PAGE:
Different levels of content to work with can influence the flexibility you have as a community builder to organize content on your community members’ behalf, and to what extent the community architecture allows you to influence your community’s behavior in the space. For example, since Facebook Groups' content hierarchy is pretty narrow (Group > Post > Comments > Multi-level-threaded comments), you have a more limited ability to demonstrate to members just through your architecture alone how you would like them to interact with the space.
Beyond content hierarchy, the native tools of your community platform can also influence things like your ability to subgroup members, provide private discussions, and more — so, understanding these conditions deeply is an essential step to producing a smart design.
In community architecture, less is more. One of the biggest mistakes I see community builders making as they establish their community architecture is over-designing.
I’ve seen community builders specify hundreds of different discussion topics via their community architecture before even letting a single member through the door. This is the equivalent of trying to host an intimate dinner party in a sprawling mansion.
Over-designing usually a mistake for a few reasons: it’s confusing to your members to have too many choices, it assumes members will want to talk about things they may not actually want to, and it creates too high of a bar to generate a lively feeling in too many different spaces.
You can always add more spaces responsively as your community grows. If there’s a need for this, it’ll become apparent.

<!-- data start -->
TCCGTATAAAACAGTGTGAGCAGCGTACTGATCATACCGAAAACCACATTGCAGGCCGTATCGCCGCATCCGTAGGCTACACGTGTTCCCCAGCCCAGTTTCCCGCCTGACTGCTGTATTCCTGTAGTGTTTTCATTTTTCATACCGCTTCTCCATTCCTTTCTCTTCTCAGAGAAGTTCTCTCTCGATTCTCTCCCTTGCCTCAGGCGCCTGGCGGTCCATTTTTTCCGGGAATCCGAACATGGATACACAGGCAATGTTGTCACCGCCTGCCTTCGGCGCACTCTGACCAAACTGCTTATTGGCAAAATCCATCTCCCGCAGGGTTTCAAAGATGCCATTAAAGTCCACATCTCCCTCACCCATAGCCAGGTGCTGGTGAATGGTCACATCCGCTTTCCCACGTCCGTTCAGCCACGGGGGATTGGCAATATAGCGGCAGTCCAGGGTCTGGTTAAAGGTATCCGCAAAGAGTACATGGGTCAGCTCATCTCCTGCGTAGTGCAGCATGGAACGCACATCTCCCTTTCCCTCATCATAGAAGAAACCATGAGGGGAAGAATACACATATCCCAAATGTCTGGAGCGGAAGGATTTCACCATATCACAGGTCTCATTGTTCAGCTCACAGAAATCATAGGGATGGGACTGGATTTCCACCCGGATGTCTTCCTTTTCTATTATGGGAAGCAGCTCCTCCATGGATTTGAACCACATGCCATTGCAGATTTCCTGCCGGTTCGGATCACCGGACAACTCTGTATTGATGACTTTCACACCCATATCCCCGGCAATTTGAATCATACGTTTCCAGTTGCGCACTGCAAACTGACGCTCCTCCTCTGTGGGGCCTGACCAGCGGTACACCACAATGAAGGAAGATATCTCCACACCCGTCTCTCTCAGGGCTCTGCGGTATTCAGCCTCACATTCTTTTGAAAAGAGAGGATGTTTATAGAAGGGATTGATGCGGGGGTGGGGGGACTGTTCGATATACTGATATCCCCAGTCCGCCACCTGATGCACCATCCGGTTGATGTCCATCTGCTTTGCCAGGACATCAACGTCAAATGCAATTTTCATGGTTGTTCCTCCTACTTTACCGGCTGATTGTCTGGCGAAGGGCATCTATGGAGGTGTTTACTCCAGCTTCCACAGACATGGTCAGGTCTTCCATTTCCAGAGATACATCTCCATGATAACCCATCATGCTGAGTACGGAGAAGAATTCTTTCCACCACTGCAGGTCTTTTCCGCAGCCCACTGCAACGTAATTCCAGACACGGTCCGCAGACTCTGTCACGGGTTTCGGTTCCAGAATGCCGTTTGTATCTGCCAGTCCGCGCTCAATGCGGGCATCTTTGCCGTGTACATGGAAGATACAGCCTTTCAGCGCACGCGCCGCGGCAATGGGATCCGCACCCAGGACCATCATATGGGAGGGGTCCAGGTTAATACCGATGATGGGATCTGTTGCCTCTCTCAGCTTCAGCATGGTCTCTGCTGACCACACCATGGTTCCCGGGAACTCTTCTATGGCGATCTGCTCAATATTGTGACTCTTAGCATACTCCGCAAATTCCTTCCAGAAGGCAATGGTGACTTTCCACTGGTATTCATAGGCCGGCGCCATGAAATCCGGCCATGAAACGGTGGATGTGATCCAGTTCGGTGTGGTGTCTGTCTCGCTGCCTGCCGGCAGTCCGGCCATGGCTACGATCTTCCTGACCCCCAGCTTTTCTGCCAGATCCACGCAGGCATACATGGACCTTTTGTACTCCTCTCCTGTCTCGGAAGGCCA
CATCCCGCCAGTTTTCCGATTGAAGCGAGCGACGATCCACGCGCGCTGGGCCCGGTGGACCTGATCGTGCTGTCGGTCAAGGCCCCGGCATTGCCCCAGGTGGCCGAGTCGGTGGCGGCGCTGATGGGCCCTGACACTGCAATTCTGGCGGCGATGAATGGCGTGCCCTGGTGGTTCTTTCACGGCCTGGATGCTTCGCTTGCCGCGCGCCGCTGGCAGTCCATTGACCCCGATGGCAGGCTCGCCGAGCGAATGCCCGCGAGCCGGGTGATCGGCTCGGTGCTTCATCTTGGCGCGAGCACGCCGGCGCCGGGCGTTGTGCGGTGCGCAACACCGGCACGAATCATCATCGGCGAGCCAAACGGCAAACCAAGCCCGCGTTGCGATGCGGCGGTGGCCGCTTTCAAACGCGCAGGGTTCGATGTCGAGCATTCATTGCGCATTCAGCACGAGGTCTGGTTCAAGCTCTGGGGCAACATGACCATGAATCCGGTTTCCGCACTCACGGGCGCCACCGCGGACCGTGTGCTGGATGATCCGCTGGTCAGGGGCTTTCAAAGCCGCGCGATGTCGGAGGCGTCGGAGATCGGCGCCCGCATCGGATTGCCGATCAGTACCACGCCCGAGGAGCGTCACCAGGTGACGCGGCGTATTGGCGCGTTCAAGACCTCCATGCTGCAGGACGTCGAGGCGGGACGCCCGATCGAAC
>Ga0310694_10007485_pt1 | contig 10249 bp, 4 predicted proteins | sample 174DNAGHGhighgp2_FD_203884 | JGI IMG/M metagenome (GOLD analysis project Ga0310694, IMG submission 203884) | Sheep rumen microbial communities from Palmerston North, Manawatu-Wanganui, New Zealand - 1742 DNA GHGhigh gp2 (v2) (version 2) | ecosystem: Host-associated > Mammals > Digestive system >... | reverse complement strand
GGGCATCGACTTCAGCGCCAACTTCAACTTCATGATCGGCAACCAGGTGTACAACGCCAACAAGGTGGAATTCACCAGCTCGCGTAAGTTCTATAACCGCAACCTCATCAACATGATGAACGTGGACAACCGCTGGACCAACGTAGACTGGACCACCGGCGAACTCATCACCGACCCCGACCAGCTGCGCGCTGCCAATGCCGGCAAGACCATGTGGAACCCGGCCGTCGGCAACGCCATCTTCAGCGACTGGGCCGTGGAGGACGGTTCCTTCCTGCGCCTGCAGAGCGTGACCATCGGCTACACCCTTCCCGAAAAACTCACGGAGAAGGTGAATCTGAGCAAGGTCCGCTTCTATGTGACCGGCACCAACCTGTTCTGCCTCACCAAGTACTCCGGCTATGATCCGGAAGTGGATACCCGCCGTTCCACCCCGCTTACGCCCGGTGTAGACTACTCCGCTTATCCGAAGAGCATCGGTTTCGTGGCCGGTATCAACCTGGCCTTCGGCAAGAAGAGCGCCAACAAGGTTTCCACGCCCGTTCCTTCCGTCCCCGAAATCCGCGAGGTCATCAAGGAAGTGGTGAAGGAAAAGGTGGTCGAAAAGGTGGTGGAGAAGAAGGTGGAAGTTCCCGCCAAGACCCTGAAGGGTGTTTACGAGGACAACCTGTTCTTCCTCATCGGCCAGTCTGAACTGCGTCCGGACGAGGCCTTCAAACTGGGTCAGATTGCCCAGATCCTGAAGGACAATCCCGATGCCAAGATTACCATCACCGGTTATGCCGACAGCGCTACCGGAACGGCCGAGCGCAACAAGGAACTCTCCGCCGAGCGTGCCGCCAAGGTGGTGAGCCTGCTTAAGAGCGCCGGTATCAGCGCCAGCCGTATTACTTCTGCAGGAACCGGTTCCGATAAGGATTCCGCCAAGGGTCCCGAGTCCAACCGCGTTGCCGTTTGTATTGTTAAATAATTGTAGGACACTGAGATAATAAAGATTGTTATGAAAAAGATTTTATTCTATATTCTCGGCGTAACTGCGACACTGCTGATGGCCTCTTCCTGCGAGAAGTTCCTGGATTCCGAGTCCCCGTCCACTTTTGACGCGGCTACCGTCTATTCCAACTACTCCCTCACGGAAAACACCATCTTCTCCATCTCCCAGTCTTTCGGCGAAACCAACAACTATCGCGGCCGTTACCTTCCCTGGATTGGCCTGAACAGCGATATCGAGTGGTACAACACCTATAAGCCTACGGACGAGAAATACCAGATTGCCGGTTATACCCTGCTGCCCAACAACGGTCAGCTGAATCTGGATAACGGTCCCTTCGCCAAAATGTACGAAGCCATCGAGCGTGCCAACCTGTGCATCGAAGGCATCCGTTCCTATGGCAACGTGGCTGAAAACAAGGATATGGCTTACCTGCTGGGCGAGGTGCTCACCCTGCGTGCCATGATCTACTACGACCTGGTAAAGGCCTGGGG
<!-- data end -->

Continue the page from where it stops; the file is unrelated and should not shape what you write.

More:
A word of caution on this — exercise a healthy skepticism when community members request new breakout spaces for specific niches or topics. This happens a lot, but it doesn’t always mean there’s genuine desire from the community at large. Respond more to trends that are actually happening in the community than one-off requests.
Don’t worry if the spaces you do create feel too broad — remember, this matches the normal way people interact in real life, too.
If you were having a dinner party and everyone was discussing work, you wouldn’t make some of your friends go into another room if they decided they wanted to talk about their pets instead.
That said, you may want to consider creating distinct spaces for conversation that are likely to continuously interrupt or pull focus from others. While I wouldn’t make my friends go into another room to discuss their pets, I might ask them to go into a different room if they wanted to play Twister.
A good way to think about this is that your community architecture should account more for how people are interacting (formats) than what they are talking about (topics). For example, breaking questions into a different space to intros, team announcements, or product ideation might make sense, while forcing people to discuss different topics in different spaces might not.
Lastly, you should consider ditching brand-specific or jargony nomenclature within your community architecture in favor of nomenclature that’s straightforward and descriptive. Don’t make people guess what 'watercooler' means — simple descriptions like 'conversation', 'discussion', or 'questions' tend to work best. You want your community members to be able to understand where to go to start engaging as quickly and easily as possible.
Architecting a new community can be one of the most fun parts of the community-building process — it’s when you can really start to see the project coming together. Have fun with it!
Don’t forget, everything you do in community building is an experiment, so if you don’t get it perfect the first time, that’s totally OK. I hope these tips helped you take a strategic first swing — good luck!